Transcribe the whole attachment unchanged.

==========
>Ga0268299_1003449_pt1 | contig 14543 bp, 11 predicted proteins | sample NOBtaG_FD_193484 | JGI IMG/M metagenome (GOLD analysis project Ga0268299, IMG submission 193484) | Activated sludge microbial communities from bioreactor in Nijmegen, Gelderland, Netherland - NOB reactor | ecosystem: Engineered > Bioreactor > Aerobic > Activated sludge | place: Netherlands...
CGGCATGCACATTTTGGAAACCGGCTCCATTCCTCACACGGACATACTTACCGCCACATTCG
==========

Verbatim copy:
>Ga0268299_1003449_pt1 | contig 14543 bp, 11 predicted proteins | sample NOBtaG_FD_193484 | JGI IMG/M metagenome (GOLD analysis project Ga0268299, IMG submission 193484) | Activated sludge microbial communities from bioreactor in Nijmegen, Gelderland, Netherland - NOB reactor | ecosystem: Engineered > Bioreactor > Aerobic > Activated sludge | place: Netherlands...
CGGCATGCACATTTTGGAAACCGGCTCCATTCCTCACACGGACATACTTACCGCCACATTCG